If you're married to someone else with a job, chances are one of you picks the health insurance and you both get on it and trust that the market generally serves equal pricing. In our case, we went with my wife's under the lazy reasoning that her employer (Tenet Health, a healthcare company) would provide good health coverage at a competitive price.
One again the old adage proved true, when you ASSUME you make an ASS out of U and ME. I don't routinely examine my wife's pay stubs, nor she mine, but when I finally took a look I noticed what I first thought a typo, over $250 per pay period deducted for health insurance. Nope. We were paying over $500 a month for health insurance.
A little digging revealed that we could save $150 a month by switching each of us to our own employers' plans. Better yet, we could save $200 a month by going straight to mine. We made the switch and are now enjoying an additional two fancy dinners each month.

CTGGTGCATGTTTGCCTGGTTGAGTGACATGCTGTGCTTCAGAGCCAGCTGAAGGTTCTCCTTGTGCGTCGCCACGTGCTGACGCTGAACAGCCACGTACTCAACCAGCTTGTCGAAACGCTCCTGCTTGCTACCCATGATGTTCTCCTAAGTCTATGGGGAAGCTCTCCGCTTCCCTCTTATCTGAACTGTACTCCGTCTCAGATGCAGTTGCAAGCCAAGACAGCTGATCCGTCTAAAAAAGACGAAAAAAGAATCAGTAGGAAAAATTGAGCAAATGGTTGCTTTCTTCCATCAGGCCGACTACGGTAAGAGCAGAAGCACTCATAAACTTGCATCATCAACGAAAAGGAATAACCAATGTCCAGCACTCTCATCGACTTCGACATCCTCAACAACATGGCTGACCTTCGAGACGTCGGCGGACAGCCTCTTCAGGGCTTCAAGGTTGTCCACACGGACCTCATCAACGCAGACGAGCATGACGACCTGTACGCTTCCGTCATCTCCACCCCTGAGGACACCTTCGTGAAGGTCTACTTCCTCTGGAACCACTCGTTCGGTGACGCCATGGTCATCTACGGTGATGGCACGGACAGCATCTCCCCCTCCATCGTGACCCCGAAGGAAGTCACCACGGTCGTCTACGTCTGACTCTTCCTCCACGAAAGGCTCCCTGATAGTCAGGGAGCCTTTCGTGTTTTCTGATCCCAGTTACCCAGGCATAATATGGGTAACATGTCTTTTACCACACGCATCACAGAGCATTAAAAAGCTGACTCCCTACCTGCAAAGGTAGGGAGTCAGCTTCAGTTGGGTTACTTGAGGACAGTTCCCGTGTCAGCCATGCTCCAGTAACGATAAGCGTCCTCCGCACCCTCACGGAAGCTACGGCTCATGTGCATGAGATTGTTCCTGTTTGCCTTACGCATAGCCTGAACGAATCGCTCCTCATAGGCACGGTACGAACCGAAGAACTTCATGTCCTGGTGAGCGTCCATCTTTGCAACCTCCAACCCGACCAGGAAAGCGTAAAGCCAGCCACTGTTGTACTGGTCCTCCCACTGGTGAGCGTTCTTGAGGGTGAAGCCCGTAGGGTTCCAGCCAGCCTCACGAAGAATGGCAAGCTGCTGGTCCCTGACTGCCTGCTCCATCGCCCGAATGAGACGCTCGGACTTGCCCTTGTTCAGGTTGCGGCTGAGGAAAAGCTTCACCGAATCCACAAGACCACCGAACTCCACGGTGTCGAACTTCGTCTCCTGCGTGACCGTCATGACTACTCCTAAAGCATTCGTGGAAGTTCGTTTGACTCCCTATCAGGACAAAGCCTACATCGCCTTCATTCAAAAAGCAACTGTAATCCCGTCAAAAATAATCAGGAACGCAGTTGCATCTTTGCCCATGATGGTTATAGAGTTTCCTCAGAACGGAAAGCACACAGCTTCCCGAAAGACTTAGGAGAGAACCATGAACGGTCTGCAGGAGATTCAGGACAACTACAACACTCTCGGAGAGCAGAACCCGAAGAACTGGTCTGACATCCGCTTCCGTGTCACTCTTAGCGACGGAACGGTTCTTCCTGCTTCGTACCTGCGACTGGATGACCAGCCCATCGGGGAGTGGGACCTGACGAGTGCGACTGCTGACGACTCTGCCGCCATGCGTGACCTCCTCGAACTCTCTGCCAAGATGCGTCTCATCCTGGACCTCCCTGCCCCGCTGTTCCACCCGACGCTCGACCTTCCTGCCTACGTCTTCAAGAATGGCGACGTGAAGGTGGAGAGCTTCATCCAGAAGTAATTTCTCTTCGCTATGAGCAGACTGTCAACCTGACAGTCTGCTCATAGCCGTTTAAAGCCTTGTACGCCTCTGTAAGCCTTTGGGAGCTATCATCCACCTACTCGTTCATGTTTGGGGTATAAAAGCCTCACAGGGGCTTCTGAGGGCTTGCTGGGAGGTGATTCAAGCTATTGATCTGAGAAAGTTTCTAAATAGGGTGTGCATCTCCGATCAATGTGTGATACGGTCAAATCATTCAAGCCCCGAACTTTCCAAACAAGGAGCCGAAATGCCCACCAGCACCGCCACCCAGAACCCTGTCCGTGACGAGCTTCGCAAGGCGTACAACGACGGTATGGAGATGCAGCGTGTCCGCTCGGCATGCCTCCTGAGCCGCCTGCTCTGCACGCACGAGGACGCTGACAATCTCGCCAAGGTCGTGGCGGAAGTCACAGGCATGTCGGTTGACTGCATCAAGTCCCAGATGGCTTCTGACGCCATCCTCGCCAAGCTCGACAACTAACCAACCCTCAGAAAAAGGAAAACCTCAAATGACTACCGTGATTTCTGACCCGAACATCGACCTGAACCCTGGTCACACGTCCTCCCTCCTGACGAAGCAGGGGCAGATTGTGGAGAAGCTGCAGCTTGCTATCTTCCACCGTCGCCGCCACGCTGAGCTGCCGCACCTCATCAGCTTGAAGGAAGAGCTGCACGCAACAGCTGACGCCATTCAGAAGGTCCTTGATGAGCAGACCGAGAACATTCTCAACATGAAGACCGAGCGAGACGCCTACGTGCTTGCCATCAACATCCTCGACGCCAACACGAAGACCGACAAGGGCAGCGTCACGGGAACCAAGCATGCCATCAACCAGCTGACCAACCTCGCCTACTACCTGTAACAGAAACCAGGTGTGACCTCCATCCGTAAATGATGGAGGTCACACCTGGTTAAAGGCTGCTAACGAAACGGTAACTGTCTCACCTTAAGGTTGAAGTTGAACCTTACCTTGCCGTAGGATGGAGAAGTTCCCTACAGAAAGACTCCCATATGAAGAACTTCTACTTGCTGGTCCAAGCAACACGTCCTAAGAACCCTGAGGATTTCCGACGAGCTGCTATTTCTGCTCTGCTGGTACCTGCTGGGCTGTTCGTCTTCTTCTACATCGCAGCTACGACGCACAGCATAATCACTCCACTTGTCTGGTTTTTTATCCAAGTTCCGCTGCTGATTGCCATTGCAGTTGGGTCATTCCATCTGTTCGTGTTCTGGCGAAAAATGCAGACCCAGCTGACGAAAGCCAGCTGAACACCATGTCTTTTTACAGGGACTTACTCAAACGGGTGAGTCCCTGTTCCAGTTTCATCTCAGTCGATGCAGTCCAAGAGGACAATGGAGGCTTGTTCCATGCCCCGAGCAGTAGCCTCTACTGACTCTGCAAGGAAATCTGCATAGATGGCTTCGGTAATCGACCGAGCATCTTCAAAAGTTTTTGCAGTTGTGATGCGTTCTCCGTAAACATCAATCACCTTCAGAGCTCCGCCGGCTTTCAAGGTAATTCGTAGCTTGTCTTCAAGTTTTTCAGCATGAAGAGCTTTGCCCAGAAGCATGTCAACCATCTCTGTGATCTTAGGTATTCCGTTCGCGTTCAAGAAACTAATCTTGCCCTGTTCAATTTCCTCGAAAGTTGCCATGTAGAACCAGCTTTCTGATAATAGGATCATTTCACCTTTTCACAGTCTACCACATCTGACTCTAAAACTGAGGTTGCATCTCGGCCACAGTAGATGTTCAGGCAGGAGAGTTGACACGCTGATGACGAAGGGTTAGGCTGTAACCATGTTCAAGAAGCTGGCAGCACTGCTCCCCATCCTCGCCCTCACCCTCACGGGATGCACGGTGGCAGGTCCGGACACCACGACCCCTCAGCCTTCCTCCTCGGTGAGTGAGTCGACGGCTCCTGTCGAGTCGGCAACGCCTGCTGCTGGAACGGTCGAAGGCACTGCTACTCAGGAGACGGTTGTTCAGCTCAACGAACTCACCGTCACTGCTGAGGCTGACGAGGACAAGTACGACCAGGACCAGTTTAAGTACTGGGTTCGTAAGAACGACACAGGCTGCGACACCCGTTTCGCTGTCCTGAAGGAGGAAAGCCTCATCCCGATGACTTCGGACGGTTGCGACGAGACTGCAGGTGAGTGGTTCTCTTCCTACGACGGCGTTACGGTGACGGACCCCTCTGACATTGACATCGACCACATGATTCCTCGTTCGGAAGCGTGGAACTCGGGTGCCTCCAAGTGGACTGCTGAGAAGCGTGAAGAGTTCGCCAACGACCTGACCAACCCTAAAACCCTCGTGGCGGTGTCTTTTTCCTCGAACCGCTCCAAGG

The applicable point here is that the costs of group health insurance plans are not consistent and not a given. In a relationship where you might have options, you should research all three potential choices: both on hers, both on his (or hers again), or each on his (or her) own.
*Not incidentally, Lifehacker does have a Tips email address wherein users can 'Suggest a post': firstname.lastname@example.org (And I just might do so)